Blockade of the Naloxone-induced Aversion in Morphine-conditioned Wistar Rats by L-Arginine Intra-central Amygdala

Document Type: Original Article

Authors

1 MS student, Department of Biology, Faculty of Basic Sciences, Shahed University, Tehran, Iran

2 Department of Biology, Faculty of Basic Sciences, Shahed University, Tehran, Iran

3 Neuroscience Research Center, Shahid Beheshti University of Medical Sciences, Tehran, Iran

4 Department of Pathology, School of Medicine, Shahed University, Tehran, Iran

5 National Institute of Genetic Engineering and Biotechnology, Tehran, Iran

Abstract

Objective(s)
Single injection of naloxone, a selective antagonist of morphine, prior to the drug conditioning testing was used to investigate on morphine dependence.
Materials and Methods
Conditioning to morphine (2.5-10 mg/kg, s.c.) was established in adult male Wistar rats (weighing 200-250 g) using an unbiased procedure. Nitric oxide agents were microinjected into the central amygdala prior to naloxone-paired place conditioning testing.
Results
The results showed that morphine produced a significant dose-dependent place preference in animals. Naloxone (0.1-0.4 mg/kg, i.p.) injections pre-testing of the response to morphine (7.5 mg/kg, s.c.) caused a significant aversion at the higher doses (0.4 mg/kg, i.p.). This response was reversed by microinjection of L-arginine (0.3-3 μg/rat, intra-central amygdala) prior to naloxone on the day of the testing. The response to L-arginine was blocked by pre-injection of NG-nitro-L-arginine methyl ester (L-NAME) (intra-central amygdala).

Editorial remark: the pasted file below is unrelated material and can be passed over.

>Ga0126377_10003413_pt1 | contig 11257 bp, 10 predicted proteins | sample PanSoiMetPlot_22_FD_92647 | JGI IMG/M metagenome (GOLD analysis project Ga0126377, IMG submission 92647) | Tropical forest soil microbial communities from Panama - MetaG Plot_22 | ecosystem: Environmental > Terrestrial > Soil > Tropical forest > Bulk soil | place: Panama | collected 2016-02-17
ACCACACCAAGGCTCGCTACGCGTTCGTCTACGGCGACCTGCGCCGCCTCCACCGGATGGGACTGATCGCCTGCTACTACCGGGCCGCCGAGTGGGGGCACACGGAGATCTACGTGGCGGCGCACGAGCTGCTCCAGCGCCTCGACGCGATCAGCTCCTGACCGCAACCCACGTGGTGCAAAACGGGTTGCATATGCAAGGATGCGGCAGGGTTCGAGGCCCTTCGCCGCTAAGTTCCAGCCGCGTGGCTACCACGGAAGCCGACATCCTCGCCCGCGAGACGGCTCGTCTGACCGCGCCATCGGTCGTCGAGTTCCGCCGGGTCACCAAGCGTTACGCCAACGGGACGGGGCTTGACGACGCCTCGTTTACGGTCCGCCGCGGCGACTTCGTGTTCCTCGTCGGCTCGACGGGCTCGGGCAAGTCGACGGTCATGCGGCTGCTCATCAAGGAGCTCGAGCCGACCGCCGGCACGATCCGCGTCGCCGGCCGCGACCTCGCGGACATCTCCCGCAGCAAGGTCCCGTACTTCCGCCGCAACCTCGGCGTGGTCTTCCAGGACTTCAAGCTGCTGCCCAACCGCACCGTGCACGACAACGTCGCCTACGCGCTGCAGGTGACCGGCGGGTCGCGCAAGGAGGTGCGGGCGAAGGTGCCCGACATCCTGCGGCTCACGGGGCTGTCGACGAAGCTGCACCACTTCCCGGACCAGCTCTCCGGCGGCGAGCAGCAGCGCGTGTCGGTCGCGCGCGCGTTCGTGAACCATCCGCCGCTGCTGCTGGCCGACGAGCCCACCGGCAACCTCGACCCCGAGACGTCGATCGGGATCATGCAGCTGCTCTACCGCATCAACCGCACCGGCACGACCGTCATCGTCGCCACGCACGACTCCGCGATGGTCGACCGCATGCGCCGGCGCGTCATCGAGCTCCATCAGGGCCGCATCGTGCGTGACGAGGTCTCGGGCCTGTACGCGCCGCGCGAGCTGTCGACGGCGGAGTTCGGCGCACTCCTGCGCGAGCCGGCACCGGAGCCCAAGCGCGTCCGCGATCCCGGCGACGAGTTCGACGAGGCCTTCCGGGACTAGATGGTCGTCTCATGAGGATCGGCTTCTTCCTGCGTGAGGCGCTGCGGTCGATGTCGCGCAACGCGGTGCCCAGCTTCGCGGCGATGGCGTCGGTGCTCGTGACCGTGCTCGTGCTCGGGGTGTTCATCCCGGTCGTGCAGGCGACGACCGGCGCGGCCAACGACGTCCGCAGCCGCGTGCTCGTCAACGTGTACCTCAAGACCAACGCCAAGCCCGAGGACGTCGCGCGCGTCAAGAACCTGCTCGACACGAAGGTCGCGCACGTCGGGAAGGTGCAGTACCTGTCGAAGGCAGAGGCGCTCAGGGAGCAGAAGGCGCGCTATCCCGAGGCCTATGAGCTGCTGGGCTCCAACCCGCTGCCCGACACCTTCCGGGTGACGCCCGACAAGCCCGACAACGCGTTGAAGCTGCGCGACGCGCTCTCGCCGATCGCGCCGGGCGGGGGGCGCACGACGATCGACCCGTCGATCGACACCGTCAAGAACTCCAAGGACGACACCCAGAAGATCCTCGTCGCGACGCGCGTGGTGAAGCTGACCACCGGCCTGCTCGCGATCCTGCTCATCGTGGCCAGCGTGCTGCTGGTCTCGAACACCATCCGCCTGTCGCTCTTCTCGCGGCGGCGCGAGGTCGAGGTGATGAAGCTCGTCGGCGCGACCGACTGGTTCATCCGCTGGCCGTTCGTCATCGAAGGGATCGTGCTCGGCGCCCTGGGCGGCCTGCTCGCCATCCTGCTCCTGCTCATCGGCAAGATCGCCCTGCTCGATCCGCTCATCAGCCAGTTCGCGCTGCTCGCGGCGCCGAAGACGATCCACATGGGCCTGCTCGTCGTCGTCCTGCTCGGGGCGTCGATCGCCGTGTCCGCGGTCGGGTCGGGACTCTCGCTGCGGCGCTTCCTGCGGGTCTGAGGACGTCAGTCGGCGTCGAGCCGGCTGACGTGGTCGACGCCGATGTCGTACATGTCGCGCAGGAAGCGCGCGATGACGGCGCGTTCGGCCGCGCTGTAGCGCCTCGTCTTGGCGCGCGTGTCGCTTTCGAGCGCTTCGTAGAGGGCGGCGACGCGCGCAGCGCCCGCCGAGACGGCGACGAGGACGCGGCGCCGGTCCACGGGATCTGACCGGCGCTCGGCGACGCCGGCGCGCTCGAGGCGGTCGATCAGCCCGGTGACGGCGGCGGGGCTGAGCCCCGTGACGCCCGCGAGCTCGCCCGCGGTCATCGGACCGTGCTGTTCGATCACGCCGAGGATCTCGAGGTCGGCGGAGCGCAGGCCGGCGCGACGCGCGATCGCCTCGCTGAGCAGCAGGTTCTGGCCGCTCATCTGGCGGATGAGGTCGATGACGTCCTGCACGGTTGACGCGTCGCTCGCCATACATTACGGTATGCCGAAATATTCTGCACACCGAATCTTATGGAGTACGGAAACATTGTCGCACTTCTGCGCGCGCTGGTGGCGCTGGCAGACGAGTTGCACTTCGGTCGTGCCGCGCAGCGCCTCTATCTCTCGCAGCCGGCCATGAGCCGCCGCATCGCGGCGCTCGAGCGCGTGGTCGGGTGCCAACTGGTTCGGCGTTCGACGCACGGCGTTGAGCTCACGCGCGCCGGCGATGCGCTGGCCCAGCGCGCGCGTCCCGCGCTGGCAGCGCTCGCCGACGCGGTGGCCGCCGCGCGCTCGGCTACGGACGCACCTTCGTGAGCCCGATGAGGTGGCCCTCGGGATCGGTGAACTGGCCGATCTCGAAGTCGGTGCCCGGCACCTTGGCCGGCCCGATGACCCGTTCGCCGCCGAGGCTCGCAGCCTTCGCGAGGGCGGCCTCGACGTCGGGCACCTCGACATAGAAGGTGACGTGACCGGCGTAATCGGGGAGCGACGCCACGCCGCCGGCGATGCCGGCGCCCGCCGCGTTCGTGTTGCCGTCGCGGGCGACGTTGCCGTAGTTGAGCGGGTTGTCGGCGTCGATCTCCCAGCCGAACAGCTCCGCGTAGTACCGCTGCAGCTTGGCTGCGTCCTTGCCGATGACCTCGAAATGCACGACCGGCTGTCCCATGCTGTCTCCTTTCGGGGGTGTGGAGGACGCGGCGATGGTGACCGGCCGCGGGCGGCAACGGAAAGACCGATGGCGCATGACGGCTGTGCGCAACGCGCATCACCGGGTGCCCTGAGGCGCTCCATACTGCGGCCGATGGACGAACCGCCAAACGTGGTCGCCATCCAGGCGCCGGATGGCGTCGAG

Conclusion
A single injection of naloxone on the test day of morphine place conditioning may simply reveal the occurrence of morphine dependence in rats, and that the nitric oxide in the central amygdala most likely plays a key role in this phenomenon.

Keywords


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